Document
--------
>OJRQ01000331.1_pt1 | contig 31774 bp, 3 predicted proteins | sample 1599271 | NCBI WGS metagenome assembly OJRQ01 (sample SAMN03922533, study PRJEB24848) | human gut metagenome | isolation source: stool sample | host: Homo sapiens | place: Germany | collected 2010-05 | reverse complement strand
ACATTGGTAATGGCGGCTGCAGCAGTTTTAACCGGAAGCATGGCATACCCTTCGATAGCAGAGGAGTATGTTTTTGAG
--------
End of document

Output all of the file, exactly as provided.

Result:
>OJRQ01000331.1_pt1 | contig 31774 bp, 3 predicted proteins | sample 1599271 | NCBI WGS metagenome assembly OJRQ01 (sample SAMN03922533, study PRJEB24848) | human gut metagenome | isolation source: stool sample | host: Homo sapiens | place: Germany | collected 2010-05 | reverse complement strand
ACATTGGTAATGGCGGCTGCAGCAGTTTTAACCGGAAGCATGGCATACCCTTCGATAGCAGAGGAGTATGTTTTTGAG